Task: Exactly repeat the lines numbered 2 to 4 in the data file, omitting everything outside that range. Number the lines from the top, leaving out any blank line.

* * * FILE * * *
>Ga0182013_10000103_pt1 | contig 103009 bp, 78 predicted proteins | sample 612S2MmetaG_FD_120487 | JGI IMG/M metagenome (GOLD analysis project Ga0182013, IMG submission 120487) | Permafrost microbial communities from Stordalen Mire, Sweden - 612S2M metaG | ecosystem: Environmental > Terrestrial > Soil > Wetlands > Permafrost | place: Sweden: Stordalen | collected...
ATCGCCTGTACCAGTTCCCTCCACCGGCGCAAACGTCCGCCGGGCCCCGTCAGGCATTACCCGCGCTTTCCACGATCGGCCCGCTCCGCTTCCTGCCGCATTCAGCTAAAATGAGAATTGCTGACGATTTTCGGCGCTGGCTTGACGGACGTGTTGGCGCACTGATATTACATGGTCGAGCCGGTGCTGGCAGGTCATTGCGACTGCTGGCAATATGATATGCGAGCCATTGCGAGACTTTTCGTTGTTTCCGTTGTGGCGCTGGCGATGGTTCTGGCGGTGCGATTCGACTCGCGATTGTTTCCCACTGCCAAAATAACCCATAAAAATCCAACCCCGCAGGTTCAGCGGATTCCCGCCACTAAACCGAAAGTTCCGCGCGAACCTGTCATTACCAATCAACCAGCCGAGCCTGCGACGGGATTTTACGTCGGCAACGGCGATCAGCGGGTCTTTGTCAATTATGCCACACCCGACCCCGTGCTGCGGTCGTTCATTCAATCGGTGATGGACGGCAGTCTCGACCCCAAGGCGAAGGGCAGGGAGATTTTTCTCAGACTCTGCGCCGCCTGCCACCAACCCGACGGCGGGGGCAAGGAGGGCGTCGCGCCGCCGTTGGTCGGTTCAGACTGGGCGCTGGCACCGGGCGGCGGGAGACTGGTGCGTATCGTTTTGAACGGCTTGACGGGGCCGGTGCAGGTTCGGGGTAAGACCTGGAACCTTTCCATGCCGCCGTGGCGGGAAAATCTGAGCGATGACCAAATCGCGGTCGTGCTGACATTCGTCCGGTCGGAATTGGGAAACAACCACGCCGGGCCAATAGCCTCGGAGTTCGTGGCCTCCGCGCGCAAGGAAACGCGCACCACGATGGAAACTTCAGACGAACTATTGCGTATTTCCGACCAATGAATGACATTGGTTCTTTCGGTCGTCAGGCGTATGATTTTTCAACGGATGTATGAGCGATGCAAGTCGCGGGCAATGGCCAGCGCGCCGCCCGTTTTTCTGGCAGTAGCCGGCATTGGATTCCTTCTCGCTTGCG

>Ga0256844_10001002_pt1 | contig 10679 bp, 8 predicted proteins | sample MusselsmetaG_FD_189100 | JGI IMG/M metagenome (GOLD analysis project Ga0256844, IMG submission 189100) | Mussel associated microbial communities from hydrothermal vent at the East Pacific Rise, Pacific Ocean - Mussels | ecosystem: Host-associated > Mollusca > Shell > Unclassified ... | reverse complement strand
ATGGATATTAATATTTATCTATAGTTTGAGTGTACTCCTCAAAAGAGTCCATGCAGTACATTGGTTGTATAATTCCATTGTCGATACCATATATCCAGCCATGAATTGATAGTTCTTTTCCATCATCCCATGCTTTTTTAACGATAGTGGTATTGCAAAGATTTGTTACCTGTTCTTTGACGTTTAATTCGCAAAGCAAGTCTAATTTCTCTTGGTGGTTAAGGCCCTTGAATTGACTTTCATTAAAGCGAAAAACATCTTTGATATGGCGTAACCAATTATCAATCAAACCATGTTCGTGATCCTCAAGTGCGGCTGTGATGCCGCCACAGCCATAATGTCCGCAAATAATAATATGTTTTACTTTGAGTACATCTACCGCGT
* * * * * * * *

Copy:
ATCGCCTGTACCAGTTCCCTCCACCGGCGCAAACGTCCGCCGGGCCCCGTCAGGCATTACCCGCGCTTTCCACGATCGGCCCGCTCCGCTTCCTGCCGCATTCAGCTAAAATGAGAATTGCTGACGATTTTCGGCGCTGGCTTGACGGACGTGTTGGCGCACTGATATTACATGGTCGAGCCGGTGCTGGCAGGTCATTGCGACTGCTGGCAATATGATATGCGAGCCATTGCGAGACTTTTCGTTGTTTCCGTTGTGGCGCTGGCGATGGTTCTGGCGGTGCGATTCGACTCGCGATTGTTTCCCACTGCCAAAATAACCCATAAAAATCCAACCCCGCAGGTTCAGCGGATTCCCGCCACTAAACCGAAAGTTCCGCGCGAACCTGTCATTACCAATCAACCAGCCGAGCCTGCGACGGGATTTTACGTCGGCAACGGCGATCAGCGGGTCTTTGTCAATTATGCCACACCCGACCCCGTGCTGCGGTCGTTCATTCAATCGGTGATGGACGGCAGTCTCGACCCCAAGGCGAAGGGCAGGGAGATTTTTCTCAGACTCTGCGCCGCCTGCCACCAACCCGACGGCGGGGGCAAGGAGGGCGTCGCGCCGCCGTTGGTCGGTTCAGACTGGGCGCTGGCACCGGGCGGCGGGAGACTGGTGCGTATCGTTTTGAACGGCTTGACGGGGCCGGTGCAGGTTCGGGGTAAGACCTGGAACCTTTCCATGCCGCCGTGGCGGGAAAATCTGAGCGATGACCAAATCGCGGTCGTGCTGACATTCGTCCGGTCGGAATTGGGAAACAACCACGCCGGGCCAATAGCCTCGGAGTTCGTGGCCTCCGCGCGCAAGGAAACGCGCACCACGATGGAAACTTCAGACGAACTATTGCGTATTTCCGACCAATGAATGACATTGGTTCTTTCGGTCGTCAGGCGTATGATTTTTCAACGGATGTATGAGCGATGCAAGTCGCGGGCAATGGCCAGCGCGCCGCCCGTTTTTCTGGCAGTAGCCGGCATTGGATTCCTTCTCGCTTGCG

>Ga0256844_10001002_pt1 | contig 10679 bp, 8 predicted proteins | sample MusselsmetaG_FD_189100 | JGI IMG/M metagenome (GOLD analysis project Ga0256844, IMG submission 189100) | Mussel associated microbial communities from hydrothermal vent at the East Pacific Rise, Pacific Ocean - Mussels | ecosystem: Host-associated > Mollusca > Shell > Unclassified ... | reverse complement strand
ATGGATATTAATATTTATCTATAGTTTGAGTGTACTCCTCAAAAGAGTCCATGCAGTACATTGGTTGTATAATTCCATTGTCGATACCATATATCCAGCCATGAATTGATAGTTCTTTTCCATCATCCCATGCTTTTTTAACGATAGTGGTATTGCAAAGATTTGTTACCTGTTCTTTGACGTTTAATTCGCAAAGCAAGTCTAATTTCTCTTGGTGGTTAAGGCCCTTGAATTGACTTTCATTAAAGCGAAAAACATCTTTGATATGGCGTAACCAATTATCAATCAAACCATGTTCGTGATCCTCAAGTGCGGCTGTGATGCCGCCACAGCCATAATGTCCGCAAATAATAATATGTTTTACTTTGAGTACATCTACCGCGT